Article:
That means needing to put in a lot of wood for fuel in the winter, digging a root cellar to store food in, and planting these giant grains to block the prevailing winds (and worst effects of blizzards) around property.  Replacing the grass thatching every year or even season might be necessary.

Now, look at all that's developed just from a few questions about a single area?  As we spread out from that humble setting more is added.  Where does that road go, and how far away is the market?  How many other settlements are nearby, and how do they survive?  Are they all based on the grass and fish market, or are there other commodities?

If animals live in this area other than fish, then pelts, meat, and even other exotic things might be available for sale and survival.  Maybe the local gazelle has tendons that make incredible bowstrings.  Perhaps the antlers of that bison creature can be ground up for alchemists, or their hooves for glue.  The birds here might be prodigous, living in the huge grass stalks.  Their feathers could be useful - fletching, down for pillows and mattresses, or decoration, and so on.

So Sioux me, its not original
The Great Plains brings to mind nomadic hunting tribes, for me at least.  Maybe some race of creatures, perhaps elves?  live in this area, and resent the humans.  Tensions could be high, even warfare.  What are these elves like?  Where do they live and what is their culture?  One guesses magic with elves, but it must not be very sophisticated or powerful or the humans would have no chance.

So low, maybe even shamanic or minor elemental magic?  And the elves, they probably live in temporary or portable homes if they are nomadic.  So they sew the leaves of these huge grasses together as tents and fold them up for carry.  Do they ride any animals, or use them as beasts of burden to carry loads?  Maybe they hunt those antlered bison things for food and furs for sleeping and robes against the cold of winter.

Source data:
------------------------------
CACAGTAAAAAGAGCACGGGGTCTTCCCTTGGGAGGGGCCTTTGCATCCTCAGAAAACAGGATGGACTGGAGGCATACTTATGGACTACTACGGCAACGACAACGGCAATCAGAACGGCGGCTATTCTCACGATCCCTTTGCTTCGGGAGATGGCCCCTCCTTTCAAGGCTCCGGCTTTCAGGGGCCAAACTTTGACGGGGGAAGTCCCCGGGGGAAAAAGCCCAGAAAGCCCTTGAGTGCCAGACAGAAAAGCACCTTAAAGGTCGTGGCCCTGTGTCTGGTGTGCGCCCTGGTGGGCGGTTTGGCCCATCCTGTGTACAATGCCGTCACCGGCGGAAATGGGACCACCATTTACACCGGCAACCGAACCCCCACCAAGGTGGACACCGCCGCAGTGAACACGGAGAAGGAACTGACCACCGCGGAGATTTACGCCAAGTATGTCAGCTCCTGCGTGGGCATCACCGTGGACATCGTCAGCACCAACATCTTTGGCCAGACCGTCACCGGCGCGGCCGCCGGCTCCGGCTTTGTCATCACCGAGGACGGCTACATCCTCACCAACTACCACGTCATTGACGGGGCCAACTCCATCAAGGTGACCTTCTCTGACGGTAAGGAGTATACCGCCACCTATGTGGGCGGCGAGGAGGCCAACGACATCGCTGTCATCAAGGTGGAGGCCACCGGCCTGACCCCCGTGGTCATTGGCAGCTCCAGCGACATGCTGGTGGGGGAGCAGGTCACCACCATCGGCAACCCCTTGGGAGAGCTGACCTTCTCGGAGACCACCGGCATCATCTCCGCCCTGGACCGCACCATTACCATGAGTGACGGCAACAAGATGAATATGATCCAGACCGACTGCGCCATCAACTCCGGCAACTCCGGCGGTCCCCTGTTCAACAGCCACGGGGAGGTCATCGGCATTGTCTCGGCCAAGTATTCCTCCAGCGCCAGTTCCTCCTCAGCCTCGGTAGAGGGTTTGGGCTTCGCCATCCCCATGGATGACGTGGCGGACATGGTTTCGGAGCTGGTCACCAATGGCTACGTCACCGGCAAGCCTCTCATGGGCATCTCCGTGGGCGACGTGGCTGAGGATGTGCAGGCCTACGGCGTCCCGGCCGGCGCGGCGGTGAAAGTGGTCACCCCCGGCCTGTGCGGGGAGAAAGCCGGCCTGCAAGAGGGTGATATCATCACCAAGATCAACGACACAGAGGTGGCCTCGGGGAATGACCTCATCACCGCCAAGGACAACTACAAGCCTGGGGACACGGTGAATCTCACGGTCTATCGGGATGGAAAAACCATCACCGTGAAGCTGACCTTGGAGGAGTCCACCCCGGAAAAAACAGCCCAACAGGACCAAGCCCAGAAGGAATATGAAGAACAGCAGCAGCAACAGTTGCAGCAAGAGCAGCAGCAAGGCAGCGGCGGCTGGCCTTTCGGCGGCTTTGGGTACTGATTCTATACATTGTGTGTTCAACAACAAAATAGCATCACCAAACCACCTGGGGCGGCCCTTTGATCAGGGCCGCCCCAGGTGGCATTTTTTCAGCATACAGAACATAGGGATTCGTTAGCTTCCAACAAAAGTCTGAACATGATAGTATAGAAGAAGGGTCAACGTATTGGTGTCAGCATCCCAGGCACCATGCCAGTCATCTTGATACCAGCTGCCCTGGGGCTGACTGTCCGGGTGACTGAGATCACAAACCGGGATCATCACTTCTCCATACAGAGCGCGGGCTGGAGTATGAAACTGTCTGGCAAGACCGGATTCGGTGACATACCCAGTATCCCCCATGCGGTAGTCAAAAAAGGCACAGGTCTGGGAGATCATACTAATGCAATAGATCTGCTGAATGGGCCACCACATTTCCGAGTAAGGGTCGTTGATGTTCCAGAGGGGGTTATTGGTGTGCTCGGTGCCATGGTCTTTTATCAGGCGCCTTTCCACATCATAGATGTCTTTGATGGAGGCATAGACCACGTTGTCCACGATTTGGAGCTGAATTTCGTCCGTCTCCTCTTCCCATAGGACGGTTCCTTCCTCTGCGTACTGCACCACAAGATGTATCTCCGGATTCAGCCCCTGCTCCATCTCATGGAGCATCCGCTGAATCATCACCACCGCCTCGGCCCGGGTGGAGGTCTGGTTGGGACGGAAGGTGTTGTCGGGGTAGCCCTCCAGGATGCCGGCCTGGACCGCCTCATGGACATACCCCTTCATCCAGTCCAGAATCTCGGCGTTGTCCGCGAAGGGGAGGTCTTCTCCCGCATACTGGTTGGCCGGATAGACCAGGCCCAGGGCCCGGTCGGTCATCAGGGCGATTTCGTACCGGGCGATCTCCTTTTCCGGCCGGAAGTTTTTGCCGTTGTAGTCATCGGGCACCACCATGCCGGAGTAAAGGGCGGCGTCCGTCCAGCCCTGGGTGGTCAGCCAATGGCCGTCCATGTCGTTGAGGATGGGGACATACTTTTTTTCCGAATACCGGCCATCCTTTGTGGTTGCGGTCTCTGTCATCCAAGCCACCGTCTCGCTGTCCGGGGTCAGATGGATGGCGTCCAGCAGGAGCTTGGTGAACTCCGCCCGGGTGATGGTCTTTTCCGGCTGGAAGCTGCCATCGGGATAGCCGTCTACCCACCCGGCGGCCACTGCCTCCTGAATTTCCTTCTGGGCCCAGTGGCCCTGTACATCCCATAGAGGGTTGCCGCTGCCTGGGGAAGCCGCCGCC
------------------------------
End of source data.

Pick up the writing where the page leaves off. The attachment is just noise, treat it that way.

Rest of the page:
How many of these elves are they and how much of a threat?  Can they be reasoned with, are they simply angry at what the humans have done unjustly or is it more complicated?  Perhaps some tribes or groups are less hostile, and others more so.

What are the humans doing here?  Why have they settled in this area now?  How sophisticated are they and what is their civilization like away from the frontier?  Do they have mail, government, armies, literature, music, fashions that trickle through to the frontier?

In answering these questions, don't feel like you have to have it all.  The only answers you need are the ones sufficient to your story.  The sophistication and civilization of the lands far away only matter insofar as they impact characters and the tale being told.  Maybe Darles Chickens has written a new story that is finally reaching the frontier in old magazines brought down the wagon trail.